SOURCE: Press and Public Affairs Bureau
OCTA Research Philippines came under intense grilling at the House of Representatives Monday, as lawmakers dug deeper into its credentials and methodologies for analyzing data and predicting trends in the country’s COVID-19 cases.
Lawmakers took turns grilling OCTA officials led by their president Ranjit Rye, a political science assistant professor at the University of the Philippines, during an inquiry conducted by the House Committee on Good Government and Public Accountability.
They also questioned the accuracy of COVID-19 projections and lockdown recommendations of the group, which is headed by a non-health expert.
The committee, chaired by DIWA Party-list Rep. Mike Aglipay, launched an investigation into OCTA’s “qualifications, research methodologies, partnerships and composition” based on a resolution filed by five lawmakers.
The five are Deputy Speakers Bernadette Herrera (Bagong Henerasyon Party-list) and Kristine Singson-Meehan (Ilocos Sur, 2nd District); Deputy Minority Leader Stella Luz Quimbo (Marikina, 2nd District); and Reps. Sharon Garin (AAMBIS-OWA Party-list) and Jesus “Bong” Suntay (Quezon City, 4th District).
OCTA’s projections and recommendations on the COVID-19 pandemic are being considered by both the national government and local government units (LGUs), the
the most recent of which is the hard lockdown imposed in NCR from August 6 to 20 due to a surge in new infections.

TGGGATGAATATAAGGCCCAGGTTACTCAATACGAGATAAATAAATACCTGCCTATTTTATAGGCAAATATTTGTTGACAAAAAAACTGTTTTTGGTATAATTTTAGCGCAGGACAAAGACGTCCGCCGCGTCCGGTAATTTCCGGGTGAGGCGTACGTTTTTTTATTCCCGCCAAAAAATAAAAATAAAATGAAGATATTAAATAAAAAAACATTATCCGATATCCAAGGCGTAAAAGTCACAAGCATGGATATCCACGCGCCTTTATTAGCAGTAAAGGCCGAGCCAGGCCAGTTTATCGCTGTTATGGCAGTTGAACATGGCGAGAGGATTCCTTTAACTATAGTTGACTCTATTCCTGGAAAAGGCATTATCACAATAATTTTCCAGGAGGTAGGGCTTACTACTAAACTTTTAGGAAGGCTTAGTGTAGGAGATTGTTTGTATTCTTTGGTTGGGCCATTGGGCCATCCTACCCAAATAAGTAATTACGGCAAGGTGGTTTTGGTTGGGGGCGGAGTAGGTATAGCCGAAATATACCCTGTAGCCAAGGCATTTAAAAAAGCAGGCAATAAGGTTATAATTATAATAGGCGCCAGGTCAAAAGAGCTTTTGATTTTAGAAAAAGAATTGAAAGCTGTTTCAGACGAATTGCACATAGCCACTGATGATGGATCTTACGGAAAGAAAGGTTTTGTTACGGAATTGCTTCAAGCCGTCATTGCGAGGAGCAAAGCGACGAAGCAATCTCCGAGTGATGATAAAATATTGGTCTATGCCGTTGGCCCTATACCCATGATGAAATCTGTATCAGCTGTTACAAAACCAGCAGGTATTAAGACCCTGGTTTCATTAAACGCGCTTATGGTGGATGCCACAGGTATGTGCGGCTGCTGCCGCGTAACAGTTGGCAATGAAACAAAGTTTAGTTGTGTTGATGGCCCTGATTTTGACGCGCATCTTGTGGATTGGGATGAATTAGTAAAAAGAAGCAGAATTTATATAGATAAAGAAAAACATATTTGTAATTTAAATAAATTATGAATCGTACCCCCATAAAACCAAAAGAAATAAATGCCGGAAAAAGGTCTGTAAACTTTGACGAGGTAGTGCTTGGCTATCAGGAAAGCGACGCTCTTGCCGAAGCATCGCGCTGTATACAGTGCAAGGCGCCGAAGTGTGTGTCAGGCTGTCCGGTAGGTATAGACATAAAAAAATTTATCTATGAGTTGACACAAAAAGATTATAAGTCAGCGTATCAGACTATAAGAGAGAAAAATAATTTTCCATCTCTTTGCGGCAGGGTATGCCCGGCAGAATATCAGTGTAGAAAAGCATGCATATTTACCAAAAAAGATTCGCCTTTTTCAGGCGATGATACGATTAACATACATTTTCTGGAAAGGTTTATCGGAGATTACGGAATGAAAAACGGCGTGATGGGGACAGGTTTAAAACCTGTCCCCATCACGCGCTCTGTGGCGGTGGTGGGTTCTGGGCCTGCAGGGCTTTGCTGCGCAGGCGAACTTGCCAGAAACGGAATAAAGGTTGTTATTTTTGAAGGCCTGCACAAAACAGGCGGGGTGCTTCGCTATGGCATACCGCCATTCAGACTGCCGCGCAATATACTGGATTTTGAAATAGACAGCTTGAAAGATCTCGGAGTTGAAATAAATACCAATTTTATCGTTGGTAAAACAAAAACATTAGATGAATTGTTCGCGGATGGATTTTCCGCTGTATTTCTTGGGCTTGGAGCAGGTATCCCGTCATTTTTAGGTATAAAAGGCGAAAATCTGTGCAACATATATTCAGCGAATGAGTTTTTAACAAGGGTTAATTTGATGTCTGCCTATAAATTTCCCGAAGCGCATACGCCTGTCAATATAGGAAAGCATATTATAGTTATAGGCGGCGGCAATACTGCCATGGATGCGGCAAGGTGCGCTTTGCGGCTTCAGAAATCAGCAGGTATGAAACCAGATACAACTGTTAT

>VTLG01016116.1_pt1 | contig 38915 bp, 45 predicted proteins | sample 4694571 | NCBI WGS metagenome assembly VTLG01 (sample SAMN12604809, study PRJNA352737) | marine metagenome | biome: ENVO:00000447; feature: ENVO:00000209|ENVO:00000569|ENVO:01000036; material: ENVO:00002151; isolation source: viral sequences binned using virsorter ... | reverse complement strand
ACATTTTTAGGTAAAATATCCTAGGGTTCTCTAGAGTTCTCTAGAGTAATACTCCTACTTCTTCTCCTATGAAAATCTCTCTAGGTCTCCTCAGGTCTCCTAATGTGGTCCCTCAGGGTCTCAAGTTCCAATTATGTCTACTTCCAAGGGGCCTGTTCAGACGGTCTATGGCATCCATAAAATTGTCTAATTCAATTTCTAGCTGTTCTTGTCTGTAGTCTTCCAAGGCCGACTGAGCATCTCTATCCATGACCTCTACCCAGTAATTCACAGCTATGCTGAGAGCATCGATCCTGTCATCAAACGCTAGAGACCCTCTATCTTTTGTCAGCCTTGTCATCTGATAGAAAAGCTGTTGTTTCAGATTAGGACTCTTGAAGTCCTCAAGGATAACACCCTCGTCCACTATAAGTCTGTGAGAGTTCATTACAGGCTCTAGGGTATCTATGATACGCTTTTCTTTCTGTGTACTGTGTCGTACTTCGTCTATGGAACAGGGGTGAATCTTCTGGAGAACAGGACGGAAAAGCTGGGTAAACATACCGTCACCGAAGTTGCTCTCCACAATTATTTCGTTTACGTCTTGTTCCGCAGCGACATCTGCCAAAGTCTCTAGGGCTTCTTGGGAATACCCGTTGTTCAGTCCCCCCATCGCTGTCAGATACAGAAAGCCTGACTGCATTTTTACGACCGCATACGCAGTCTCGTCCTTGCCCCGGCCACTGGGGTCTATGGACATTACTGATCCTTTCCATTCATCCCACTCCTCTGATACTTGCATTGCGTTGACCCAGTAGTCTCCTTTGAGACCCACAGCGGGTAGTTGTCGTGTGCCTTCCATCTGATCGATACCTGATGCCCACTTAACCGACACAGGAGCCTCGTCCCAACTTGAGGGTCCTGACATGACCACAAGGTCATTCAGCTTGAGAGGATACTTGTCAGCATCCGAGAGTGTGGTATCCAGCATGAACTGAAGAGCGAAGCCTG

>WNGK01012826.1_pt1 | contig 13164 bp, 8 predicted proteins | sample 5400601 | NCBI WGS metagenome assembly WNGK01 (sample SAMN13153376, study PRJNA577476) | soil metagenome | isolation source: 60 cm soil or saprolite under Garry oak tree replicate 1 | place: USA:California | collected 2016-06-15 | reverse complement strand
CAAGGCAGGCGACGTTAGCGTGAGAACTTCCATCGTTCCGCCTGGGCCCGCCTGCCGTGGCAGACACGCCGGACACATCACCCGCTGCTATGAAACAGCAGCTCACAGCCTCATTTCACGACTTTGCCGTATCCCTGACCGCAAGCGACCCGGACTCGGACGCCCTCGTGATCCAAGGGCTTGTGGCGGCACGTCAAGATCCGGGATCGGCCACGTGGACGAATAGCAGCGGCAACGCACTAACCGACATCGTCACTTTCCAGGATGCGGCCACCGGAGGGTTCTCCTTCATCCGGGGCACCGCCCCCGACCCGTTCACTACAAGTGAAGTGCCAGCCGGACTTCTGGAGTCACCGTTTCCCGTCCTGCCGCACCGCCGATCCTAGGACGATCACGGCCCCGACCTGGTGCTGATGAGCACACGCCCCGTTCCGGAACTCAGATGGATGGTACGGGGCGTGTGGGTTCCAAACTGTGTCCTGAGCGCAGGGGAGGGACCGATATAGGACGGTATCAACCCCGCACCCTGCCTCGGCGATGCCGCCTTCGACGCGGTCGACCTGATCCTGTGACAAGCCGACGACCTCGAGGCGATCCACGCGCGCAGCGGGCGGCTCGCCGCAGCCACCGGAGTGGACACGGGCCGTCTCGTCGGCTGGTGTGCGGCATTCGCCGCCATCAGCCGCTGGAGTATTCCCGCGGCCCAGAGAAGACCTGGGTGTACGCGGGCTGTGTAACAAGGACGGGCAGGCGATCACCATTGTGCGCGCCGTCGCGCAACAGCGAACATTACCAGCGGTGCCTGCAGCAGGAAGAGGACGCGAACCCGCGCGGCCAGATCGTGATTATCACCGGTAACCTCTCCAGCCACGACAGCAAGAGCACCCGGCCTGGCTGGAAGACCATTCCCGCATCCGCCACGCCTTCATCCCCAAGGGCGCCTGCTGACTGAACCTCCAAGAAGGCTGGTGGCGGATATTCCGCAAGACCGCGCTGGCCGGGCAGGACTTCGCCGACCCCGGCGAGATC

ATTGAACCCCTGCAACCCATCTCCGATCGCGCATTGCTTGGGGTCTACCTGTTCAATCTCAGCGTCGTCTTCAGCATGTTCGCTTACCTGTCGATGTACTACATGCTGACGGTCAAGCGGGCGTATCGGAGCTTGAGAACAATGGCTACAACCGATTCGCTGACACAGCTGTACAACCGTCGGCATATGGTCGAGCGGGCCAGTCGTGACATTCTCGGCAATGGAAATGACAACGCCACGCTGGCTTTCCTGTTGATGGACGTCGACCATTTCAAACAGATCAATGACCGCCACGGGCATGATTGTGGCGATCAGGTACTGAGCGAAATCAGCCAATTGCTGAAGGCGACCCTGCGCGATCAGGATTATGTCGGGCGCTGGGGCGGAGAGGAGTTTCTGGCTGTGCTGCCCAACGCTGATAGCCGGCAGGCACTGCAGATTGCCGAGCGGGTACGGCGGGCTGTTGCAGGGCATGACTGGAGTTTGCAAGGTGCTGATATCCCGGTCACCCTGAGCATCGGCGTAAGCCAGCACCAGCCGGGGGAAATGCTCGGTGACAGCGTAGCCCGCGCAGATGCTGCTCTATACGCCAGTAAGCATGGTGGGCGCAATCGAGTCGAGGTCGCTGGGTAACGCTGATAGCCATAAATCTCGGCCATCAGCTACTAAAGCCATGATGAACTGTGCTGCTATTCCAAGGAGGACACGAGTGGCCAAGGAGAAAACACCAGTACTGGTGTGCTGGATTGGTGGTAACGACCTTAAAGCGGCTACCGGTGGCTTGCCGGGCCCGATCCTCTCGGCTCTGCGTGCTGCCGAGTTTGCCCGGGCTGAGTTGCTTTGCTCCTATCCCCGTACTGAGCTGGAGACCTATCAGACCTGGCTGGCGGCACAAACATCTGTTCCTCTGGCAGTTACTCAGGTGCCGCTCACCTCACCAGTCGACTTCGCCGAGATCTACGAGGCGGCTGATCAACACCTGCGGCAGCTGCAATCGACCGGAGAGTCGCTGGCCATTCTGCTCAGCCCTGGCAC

However, lawmakers slammed OCTA for its unsound projections and for sowing panic among the population.
During the hearing, Aglipay said OCTA seemed to be overstepping its bounds by releasing alarmist statements “in a time of suffering.”
“It’s best that data speak for itself. Your commentary is too much,” Aglipay said. “Less commentary, less mistakes…Let the public interpret the data with their analysis of the data because sabi nga, with great power comes great responsibility.”
For his part, Suntay expressed concern over OCTA’s remarks being used as a basis for the implementation of lockdowns during the pandemic.
"Pagka nagbigay kayo ng pronouncement, it's taken at its face value, it's being used now as a basis for LGUs and sometimes by the national government for their reactions. Doon nagiging resulta noong lockdowns," Suntay said.
In their interpellations, Herrera and Quimbo raised concerns about a potential conflict of interest as OCTA releases infection forecasts while engaging in political surveys and advising LGUs.
“On the one hand, you are declaring which cities are epicenters, but on the other, you also help with LGUs,” Quimbo said, adding that OCTA’s forecasts are possibly compromised by its bias.
Meanwhile, Deputy Speaker and Buhay Party-list Rep. Lito Atienza chided OCTA for “positioning itself in the face of a pandemic and projecting political developments in the country.”
“If you would want to join the political fray, I believe that’s your right. But do not blend your so-called commitment to medical advantages for the people while at the same, inserting your political views,” Atienza told OCTA.
Concerns were also raised over the accuracy of data being used in OCTA’s reports, as Quimbo belied the group’s claim that its predictions only have a 5 percent margin of error.
Contrary to OCTA’s assertions, Quimbo found that the group’s predictions have a margin of error of up to 79 percent, which it did not dispute.
Lawmakers also asked whether the research group received P15 million from the government under the Bayaninan 2 law. While admitting the same, OCTA officials refused to disclose the exact amounts they received. #